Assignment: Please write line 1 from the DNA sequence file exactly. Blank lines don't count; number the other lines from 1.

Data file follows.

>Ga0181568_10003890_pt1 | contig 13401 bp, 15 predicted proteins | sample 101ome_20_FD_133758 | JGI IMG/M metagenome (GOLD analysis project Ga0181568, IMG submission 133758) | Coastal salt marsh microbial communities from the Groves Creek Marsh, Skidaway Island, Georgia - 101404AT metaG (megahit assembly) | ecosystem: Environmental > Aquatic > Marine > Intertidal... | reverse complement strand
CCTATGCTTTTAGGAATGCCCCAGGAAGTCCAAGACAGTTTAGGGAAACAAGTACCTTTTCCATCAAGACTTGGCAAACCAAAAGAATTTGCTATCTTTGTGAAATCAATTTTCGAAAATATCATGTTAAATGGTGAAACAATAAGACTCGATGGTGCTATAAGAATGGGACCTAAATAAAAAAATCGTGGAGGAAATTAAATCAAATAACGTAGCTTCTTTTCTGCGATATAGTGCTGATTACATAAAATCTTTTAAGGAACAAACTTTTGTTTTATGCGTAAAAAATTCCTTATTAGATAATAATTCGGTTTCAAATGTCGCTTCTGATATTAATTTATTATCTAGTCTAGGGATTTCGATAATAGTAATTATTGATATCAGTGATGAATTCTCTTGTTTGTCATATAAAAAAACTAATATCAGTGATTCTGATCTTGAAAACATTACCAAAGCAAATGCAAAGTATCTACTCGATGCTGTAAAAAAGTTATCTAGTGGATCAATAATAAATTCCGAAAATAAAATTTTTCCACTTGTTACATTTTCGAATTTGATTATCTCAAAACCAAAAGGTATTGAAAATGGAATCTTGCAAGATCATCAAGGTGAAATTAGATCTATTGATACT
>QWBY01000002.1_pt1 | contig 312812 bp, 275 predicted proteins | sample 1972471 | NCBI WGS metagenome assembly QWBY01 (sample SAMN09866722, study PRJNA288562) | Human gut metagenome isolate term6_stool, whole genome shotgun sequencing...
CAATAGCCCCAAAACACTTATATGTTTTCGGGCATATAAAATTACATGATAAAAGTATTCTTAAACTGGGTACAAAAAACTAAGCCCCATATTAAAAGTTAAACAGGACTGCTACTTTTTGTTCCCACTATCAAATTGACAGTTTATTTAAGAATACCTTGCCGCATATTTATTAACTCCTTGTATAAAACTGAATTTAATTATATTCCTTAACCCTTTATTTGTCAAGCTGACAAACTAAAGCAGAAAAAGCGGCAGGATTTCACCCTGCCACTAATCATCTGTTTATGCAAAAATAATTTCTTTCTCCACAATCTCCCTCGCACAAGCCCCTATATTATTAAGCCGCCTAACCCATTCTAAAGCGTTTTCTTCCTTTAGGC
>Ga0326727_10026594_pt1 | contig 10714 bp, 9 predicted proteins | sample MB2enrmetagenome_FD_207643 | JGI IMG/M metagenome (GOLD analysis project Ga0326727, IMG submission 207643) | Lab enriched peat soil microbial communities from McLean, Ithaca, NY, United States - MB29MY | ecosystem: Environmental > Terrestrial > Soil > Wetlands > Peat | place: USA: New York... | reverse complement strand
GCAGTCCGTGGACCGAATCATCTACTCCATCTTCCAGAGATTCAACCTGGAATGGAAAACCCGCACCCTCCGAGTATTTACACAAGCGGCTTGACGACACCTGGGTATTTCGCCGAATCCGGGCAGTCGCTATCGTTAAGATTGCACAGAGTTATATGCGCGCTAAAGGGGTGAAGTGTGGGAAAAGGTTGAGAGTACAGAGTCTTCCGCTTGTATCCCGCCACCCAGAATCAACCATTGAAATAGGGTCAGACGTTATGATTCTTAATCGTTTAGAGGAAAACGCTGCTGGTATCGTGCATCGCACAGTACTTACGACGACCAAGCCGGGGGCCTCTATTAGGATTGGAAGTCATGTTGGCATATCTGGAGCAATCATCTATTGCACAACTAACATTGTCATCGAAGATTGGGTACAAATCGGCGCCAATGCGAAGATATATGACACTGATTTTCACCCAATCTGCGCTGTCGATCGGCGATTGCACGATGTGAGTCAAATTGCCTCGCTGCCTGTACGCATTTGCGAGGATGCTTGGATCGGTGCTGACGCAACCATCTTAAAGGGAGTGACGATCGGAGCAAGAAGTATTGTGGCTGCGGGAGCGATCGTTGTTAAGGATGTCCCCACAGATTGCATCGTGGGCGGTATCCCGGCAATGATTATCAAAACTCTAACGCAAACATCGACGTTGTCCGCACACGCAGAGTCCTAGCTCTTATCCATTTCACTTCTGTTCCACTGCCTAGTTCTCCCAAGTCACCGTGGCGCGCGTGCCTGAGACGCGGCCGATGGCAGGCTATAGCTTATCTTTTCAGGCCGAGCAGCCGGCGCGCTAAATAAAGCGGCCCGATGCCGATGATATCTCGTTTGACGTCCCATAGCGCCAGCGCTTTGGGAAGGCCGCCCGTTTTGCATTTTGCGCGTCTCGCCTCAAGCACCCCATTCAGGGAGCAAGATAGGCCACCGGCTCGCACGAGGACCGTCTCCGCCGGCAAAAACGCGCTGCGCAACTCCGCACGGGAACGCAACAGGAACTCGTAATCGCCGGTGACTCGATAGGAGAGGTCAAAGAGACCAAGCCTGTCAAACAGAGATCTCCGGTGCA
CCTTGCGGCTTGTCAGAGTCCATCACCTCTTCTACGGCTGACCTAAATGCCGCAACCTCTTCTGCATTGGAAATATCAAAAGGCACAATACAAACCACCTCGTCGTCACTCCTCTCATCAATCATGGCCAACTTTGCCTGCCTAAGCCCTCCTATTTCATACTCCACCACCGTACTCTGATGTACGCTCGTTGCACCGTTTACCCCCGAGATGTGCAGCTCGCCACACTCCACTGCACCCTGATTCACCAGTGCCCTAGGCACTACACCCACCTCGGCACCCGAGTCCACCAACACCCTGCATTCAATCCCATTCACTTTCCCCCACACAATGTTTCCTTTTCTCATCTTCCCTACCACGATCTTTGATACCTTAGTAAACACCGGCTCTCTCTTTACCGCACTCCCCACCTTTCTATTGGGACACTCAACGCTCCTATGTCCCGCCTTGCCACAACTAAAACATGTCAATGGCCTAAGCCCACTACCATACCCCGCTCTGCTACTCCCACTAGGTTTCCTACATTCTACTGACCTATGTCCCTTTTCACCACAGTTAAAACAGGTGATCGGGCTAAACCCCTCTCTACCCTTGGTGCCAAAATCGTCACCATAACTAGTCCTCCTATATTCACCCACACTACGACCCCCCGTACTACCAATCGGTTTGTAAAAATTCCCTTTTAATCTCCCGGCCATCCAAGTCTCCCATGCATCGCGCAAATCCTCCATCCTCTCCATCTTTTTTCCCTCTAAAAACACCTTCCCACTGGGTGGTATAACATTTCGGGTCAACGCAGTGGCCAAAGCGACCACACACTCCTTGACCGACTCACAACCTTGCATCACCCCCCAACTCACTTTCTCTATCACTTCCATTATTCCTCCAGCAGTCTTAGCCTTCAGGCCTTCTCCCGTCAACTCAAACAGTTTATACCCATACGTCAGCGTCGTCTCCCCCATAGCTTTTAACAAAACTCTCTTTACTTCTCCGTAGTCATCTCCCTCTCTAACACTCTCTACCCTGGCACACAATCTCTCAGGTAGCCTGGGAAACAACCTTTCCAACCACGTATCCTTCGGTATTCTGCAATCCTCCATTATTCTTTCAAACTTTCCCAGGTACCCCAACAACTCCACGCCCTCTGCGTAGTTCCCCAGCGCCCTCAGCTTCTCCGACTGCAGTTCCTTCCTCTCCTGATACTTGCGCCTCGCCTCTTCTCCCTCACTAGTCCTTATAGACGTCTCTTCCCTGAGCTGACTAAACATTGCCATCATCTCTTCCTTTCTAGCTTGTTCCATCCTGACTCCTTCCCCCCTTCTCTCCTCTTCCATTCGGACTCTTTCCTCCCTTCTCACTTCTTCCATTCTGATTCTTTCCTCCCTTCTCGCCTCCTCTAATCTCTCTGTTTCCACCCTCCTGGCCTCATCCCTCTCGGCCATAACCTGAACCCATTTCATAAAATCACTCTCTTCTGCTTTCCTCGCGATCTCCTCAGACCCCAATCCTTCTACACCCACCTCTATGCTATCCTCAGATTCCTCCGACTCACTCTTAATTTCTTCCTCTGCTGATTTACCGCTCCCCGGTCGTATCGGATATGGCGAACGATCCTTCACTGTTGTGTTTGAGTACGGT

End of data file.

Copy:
>Ga0181568_10003890_pt1 | contig 13401 bp, 15 predicted proteins | sample 101ome_20_FD_133758 | JGI IMG/M metagenome (GOLD analysis project Ga0181568, IMG submission 133758) | Coastal salt marsh microbial communities from the Groves Creek Marsh, Skidaway Island, Georgia - 101404AT metaG (megahit assembly) | ecosystem: Environmental > Aquatic > Marine > Intertidal... | reverse complement strand